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July 9, 2015
When it comes to rail transport underground, the new subway lines deep beneath the city of Naples have become something of a benchmark. Here, the air pressure is high, but the trains will swish through without a single “boom”.
The bustling city of Naples is every bit as fascinating below ground as it is on the surface. The city’s subway stations, designed by leading international architects, display contemporary works of art to inspire travellers as they make their way to their various destinations.
But when the subway had to be expanded recently, engineers found that loose ground conditions and the many archeological sites and historical buildings that had to be preserved, made it impossible to extend the old routes on the same level. Instead, the new system had to go deeper.
In most subway systems, trains thrust a wall of air ahead of them and also suck in a torrent of air behind them as they speed through a tunnel. This creates a vacuum which often results in a “boom” sound that experts call “the piston effect”.
However, it is not the noise that is the greatest concern but the vibrations created by the “booms” which may cause disturbances. Naples’ new Line 1 extension, which will run from Dante station to the Garibaldi Central Station to link up with Line 6 at City Hall Station, is being constructed 30-40 m below ground level and 20-30 m below the water table.
At this depth it was estimated that the new tunnels will have an average pressure of 3 bar (43.5 psi, 300 KPa) which is enough to create a piston effect that could possibly endanger the stability of the subway platforms, stations and other installations.
The solution was to try and relieve this pressure by allowing it to dissipate through strategically placed openings, installed horizontally between the parallel tunnels. To do the job, contractor Sudmetro, working with geotechnical specialist Icotekne, decided to employ raise boring technology from Atlas Copco.
Vittorio Manassero, Technical Director of Icotekne, explains: “These openings connect the two main tunnels and are intended to mitigate the piston effect caused by the passage of subway trains.”
Manassero explained how the area around the perimeter of each opening is first cement and chemical grouted and reinforced with rock anchors. The Atlas Copco Robbins 53RH raise boring machine then takes over, initially drilling a pilot hole of 311 mm in diameter.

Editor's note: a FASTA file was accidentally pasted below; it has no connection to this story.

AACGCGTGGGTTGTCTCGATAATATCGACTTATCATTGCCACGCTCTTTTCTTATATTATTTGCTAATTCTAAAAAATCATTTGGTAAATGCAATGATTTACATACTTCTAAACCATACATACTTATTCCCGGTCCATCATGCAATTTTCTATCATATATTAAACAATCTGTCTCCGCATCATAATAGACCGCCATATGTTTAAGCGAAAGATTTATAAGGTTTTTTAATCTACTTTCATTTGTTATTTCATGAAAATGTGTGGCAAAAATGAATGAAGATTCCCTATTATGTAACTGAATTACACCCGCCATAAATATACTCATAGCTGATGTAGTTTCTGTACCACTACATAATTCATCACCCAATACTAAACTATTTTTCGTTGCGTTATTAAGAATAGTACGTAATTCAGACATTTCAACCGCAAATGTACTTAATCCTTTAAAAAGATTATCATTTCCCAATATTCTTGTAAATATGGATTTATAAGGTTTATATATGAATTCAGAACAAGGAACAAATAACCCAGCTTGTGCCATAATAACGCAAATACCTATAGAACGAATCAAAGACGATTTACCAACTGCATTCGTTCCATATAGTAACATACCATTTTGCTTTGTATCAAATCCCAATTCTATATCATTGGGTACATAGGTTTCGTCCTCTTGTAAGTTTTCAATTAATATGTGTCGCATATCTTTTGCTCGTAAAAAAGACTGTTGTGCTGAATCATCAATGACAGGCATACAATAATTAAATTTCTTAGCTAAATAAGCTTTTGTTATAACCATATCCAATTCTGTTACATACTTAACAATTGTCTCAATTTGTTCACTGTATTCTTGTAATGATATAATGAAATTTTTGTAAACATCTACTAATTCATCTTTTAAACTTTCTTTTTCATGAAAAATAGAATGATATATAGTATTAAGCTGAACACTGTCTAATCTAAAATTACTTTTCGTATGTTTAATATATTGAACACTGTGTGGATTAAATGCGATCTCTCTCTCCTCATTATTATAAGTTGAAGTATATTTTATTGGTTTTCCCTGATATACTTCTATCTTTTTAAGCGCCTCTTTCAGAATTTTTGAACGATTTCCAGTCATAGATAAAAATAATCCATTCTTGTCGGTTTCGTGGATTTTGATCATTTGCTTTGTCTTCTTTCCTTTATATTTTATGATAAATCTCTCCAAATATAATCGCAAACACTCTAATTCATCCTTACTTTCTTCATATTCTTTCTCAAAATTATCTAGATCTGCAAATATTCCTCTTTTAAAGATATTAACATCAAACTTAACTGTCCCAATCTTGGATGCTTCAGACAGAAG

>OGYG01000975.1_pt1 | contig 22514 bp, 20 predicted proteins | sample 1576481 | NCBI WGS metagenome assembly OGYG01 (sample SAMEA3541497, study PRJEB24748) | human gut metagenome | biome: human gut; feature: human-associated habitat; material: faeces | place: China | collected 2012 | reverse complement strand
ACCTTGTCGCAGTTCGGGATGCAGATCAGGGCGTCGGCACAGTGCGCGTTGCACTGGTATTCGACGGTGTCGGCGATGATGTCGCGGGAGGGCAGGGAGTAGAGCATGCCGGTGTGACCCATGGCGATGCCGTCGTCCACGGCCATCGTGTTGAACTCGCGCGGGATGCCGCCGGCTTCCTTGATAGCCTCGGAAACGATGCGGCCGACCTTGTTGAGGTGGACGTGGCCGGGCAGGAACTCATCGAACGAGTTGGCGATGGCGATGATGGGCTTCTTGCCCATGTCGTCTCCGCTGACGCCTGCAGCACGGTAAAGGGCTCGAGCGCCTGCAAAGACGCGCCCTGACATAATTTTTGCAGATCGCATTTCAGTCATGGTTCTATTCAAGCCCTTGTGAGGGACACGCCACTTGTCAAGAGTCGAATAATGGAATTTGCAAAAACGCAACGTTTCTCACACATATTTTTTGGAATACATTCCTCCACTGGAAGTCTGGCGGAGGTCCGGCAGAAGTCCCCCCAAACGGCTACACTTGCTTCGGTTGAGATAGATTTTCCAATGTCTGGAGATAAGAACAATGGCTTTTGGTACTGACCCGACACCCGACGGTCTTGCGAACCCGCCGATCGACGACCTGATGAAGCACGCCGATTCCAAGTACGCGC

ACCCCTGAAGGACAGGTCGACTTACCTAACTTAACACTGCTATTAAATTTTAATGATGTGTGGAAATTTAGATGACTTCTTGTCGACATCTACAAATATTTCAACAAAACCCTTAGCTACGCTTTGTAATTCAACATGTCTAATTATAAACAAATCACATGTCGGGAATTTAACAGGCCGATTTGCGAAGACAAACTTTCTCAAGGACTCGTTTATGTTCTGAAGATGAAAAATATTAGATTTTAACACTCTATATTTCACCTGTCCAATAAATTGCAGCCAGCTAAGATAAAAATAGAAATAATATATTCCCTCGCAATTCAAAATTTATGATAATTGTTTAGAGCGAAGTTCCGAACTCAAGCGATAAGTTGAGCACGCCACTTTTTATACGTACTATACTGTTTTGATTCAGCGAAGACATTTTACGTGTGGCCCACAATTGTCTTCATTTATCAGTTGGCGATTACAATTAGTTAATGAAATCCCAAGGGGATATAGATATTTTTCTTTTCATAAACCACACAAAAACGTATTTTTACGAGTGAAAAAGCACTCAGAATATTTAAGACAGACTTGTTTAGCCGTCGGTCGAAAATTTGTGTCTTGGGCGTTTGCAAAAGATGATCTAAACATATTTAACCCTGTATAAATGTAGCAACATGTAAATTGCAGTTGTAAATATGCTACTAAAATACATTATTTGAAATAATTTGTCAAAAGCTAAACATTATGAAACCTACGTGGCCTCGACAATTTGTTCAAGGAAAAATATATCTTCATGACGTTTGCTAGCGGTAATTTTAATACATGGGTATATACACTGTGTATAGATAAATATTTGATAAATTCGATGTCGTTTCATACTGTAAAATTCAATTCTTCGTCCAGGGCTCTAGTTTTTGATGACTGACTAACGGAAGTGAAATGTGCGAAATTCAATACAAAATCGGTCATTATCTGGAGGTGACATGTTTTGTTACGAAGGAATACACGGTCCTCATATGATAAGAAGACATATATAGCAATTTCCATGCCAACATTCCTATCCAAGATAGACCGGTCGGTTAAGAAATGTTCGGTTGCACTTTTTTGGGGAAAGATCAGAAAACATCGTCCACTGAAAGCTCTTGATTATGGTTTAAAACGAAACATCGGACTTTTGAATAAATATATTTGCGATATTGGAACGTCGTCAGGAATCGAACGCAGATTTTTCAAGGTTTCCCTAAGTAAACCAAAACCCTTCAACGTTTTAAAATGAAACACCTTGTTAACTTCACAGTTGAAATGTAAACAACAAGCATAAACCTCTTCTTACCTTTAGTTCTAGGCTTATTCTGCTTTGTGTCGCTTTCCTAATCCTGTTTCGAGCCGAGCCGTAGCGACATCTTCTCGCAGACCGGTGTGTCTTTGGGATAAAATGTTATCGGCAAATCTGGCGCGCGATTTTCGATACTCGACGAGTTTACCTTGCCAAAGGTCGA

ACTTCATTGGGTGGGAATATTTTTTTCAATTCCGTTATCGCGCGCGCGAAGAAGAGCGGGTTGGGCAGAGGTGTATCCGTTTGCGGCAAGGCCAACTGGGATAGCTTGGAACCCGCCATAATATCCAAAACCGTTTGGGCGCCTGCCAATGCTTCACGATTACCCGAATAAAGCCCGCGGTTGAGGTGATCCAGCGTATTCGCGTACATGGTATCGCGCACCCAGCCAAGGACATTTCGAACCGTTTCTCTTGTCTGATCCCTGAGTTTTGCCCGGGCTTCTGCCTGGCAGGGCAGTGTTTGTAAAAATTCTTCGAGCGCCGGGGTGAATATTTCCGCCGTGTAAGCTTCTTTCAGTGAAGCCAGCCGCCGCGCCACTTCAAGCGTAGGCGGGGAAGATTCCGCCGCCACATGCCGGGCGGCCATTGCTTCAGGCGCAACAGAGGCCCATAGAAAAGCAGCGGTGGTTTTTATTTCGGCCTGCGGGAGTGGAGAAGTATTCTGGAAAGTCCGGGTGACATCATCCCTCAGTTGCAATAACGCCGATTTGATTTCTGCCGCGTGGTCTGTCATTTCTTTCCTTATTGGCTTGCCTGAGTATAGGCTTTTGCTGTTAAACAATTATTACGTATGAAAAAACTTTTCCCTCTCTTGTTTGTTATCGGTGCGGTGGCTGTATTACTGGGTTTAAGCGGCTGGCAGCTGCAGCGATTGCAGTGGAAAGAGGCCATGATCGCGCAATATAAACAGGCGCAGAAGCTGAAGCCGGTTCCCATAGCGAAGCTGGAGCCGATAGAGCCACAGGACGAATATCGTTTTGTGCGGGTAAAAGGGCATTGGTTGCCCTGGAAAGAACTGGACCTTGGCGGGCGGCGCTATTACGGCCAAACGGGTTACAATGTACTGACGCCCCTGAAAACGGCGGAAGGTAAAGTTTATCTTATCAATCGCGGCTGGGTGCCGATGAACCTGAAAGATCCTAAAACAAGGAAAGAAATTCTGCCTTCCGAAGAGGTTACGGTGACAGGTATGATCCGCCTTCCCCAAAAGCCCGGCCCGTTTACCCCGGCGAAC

The machine’s reaming head is then raised on a special trolley and assembled onto the drill rod and then back-reamed to the machine, reaming up the hole to the desired diameter. The raisebored openings which are 3.5 m in diameter, are then PVC sealed and lined and vary in length between 5.5 m and 7.5 m.
The Robbins 53RH raiseborer has an installed capacity of 255 kW, a maximum reaming thrust of 3 350 kN and a maximum torque of 156 kNm. The drill rod is 286 mm in diameter and 750 mm long, while the reaming head weighs 12 tonnes and is equipped with 18 cutters.
Paulo Foppiani, Managing Director of Icotekne, explains: “The Atlas Copco raiseborer was a very good choice for this job. Apart from the excellent technology which makes it easy and fast, it is also good from a safety point of view as it eliminates the danger of falling rock, fumes and the presence of operators in the hole while work is going on.”
So far, a total of 16 raisebored openings have been completed at five stations along the new Line 1 route (at Toledo, Municipio, Università, Duomo and Garibaldi). And when the new line opens in 2013, it will be known as Metro dell’Arte, linking strategic areas of the city to Naples central railway station.